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Migration and Multidrug Transporters in Primordial Germ cells of the Sea Urchin, Strongylocentrotus purpuratus

  • Author(s): Campanale, Joseph Paul
  • Advisor(s): Hamdoun, Amro
  • et al.
Abstract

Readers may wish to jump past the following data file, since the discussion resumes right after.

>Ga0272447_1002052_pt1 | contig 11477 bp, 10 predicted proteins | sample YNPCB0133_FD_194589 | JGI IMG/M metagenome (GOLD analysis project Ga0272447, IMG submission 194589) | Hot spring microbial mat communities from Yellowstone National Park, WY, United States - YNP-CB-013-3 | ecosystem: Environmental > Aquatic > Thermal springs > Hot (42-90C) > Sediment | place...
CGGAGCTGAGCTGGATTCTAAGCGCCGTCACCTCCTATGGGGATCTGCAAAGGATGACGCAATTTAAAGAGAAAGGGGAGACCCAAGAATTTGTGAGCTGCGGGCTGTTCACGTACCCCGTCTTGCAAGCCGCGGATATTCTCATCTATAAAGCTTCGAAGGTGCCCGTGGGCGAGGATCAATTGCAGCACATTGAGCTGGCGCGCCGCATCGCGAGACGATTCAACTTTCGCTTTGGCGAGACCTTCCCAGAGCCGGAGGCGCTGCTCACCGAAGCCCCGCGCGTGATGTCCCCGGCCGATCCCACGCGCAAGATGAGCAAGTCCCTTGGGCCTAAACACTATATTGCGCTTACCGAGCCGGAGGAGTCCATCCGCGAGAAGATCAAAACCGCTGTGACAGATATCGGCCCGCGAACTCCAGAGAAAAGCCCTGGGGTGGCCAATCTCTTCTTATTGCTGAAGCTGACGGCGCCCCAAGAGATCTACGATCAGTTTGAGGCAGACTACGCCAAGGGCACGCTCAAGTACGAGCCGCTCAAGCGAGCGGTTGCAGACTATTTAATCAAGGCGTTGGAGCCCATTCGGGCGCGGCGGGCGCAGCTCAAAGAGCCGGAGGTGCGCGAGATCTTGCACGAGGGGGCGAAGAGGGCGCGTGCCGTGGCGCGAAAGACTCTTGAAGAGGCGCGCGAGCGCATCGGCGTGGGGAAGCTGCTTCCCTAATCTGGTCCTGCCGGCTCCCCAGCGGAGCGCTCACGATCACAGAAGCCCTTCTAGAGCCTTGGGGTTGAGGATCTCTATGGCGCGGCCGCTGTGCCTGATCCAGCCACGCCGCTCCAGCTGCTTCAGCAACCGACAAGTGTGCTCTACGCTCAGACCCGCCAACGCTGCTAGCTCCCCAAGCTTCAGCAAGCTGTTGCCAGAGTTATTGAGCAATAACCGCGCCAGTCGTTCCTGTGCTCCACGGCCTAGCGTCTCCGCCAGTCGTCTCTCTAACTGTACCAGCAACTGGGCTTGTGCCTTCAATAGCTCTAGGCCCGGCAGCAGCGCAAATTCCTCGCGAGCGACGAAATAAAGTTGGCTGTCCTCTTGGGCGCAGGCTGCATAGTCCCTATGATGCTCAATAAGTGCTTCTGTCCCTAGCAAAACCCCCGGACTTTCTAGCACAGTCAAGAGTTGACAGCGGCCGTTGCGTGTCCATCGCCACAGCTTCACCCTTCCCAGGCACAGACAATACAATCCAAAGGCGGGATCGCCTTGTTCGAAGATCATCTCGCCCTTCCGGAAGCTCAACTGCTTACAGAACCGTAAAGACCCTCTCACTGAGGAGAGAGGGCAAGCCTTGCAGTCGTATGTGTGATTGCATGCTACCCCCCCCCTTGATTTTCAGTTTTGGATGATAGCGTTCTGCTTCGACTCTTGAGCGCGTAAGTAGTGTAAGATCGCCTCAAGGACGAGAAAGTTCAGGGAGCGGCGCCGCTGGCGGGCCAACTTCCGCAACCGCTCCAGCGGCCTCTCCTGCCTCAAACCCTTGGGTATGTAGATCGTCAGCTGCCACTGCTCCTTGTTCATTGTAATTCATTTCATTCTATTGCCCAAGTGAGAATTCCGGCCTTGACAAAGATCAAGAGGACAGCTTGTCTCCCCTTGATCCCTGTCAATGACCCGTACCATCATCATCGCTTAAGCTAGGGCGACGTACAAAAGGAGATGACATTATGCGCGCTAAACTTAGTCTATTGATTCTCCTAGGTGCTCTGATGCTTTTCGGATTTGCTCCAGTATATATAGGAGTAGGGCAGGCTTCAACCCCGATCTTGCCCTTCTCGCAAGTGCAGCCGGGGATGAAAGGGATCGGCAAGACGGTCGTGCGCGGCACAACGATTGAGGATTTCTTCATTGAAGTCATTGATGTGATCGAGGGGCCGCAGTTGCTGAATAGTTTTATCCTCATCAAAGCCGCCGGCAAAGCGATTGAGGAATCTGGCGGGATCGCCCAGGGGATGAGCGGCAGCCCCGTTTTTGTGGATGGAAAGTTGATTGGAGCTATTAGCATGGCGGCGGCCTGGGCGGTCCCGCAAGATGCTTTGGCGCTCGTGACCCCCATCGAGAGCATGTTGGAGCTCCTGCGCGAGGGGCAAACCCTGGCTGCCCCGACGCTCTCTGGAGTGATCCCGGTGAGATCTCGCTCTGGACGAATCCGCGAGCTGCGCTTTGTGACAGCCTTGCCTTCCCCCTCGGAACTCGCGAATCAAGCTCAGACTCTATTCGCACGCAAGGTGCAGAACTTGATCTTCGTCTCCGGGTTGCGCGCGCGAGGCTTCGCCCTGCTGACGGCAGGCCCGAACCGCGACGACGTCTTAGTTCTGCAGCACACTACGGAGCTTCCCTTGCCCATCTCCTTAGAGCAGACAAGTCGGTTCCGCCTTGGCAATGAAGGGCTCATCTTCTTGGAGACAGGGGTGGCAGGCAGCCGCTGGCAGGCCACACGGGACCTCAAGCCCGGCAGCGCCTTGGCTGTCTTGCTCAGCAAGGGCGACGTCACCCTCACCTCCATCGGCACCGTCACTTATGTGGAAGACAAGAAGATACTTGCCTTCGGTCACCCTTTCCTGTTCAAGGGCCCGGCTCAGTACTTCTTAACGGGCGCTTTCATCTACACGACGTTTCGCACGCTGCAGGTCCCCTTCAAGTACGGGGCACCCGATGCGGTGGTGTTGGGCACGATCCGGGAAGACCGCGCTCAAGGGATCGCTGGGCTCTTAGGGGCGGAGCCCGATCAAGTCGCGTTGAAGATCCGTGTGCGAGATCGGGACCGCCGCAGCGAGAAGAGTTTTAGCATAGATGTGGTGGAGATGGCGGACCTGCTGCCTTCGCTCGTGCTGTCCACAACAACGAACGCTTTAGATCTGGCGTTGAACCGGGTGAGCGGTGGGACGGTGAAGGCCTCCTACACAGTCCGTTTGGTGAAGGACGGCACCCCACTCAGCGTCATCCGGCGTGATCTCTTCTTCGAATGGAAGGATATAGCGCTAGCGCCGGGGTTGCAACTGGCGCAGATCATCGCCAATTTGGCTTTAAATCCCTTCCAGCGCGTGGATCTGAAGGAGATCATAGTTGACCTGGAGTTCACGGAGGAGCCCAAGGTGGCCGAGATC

Animal primordial germ cells (PGCs) that become eggs and sperm pass their genomes onto the next generation. Little is known about how PGCs are protected from toxic chemicals. In this dissertation, I explore the function and activity of ATP binding cassette (ABC) transporters in PGCs of the sea urchin Strongylocentrotus purpuratus known as small micromeres (Smics). I found that Smics down-regulate the activity of two ABC transporter families that confer multidrug resistance to chemotherapeutic resistant cancers. Nascent Smic plasma membranes are formed in the 16-cell embryo, which have reduced ABCB activity. Other echinoid species, including Lytechinus pictus and Dendraster excentricus also produce Smics with reduced ABCB-mediated efflux activity, showing that this reduction in activity is conserved within euechinoids. ABC transporters may also play a developmental role in addition to a protective role. To understand why PGCs would remove protective transporters from their plasma membranes, I grew embryos in ABC transporter inhibitors. Smics in inhibitor-treated embryos display altered left/right coelomic pouch distributions in the pluteus larva. To confirm that ABC transporters efflux chemoattractants that serve to guide Smics along the left/right axis, I completed a study that is now the first characterization of PGC migration in the sea urchin embryo. In addition to passively riding on the elongating archenteron, the eight Smics are highly motile and move independently on the tip of the archenteron. Throughout gastrulation, the eight Smics produce cortical blebs and filopodia, hallmarks of migratory PGCs in other organisms. When the ABC transporter ABCB1a is overexpressed in the Smics, the production of blebs and filopodia is severely reduced and Smics do not migrate to the two coelomic pouches as fast as control cells or those cells expressing efflux null ABCB1a. Moreover, when ABCB1a is expressed in Smics, they become significantly more left fated. In summary, the reduction of ABC transporter activity, including ABCB1a activity in Smics, is necessary for their directed migration and morphogenesis, presumably through the detection of morphogenetic signals effluxed by ABC transporters from other cells.

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